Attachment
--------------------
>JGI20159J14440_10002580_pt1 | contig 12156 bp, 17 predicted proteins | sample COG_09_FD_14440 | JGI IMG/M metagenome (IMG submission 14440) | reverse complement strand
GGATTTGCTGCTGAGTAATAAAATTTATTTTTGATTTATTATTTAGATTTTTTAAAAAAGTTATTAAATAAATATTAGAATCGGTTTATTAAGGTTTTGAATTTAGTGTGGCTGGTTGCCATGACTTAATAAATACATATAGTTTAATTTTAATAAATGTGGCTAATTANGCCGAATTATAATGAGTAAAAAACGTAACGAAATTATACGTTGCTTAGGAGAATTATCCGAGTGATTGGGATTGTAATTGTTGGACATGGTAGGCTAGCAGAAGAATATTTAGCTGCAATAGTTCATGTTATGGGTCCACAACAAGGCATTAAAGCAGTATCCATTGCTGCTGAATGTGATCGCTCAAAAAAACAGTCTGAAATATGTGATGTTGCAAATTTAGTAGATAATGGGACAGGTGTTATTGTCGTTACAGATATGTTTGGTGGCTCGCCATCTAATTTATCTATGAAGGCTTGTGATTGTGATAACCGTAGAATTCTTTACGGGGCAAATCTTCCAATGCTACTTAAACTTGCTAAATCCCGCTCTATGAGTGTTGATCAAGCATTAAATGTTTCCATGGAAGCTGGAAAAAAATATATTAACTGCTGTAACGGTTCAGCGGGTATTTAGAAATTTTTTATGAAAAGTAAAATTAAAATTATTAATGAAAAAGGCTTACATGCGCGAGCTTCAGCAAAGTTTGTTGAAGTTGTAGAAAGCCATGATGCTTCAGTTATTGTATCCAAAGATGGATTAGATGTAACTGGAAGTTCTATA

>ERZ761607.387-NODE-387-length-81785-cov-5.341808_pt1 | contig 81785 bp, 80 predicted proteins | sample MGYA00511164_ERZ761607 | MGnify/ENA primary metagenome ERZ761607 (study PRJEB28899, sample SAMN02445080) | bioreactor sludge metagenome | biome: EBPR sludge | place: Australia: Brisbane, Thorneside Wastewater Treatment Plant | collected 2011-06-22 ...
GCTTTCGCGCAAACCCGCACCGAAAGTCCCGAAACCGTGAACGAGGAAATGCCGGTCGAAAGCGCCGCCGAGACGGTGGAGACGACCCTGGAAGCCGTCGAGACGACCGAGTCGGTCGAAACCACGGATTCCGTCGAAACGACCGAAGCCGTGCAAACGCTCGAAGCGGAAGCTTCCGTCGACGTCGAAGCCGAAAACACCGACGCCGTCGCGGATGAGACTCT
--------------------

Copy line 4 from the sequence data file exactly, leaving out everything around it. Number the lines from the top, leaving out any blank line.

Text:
GCTTTCGCGCAAACCCGCACCGAAAGTCCCGAAACCGTGAACGAGGAAATGCCGGTCGAAAGCGCCGCCGAGACGGTGGAGACGACCCTGGAAGCCGTCGAGACGACCGAGTCGGTCGAAACCACGGATTCCGTCGAAACGACCGAAGCCGTGCAAACGCTCGAAGCGGAAGCTTCCGTCGACGTCGAAGCCGAAAACACCGACGCCGTCGCGGATGAGACTCT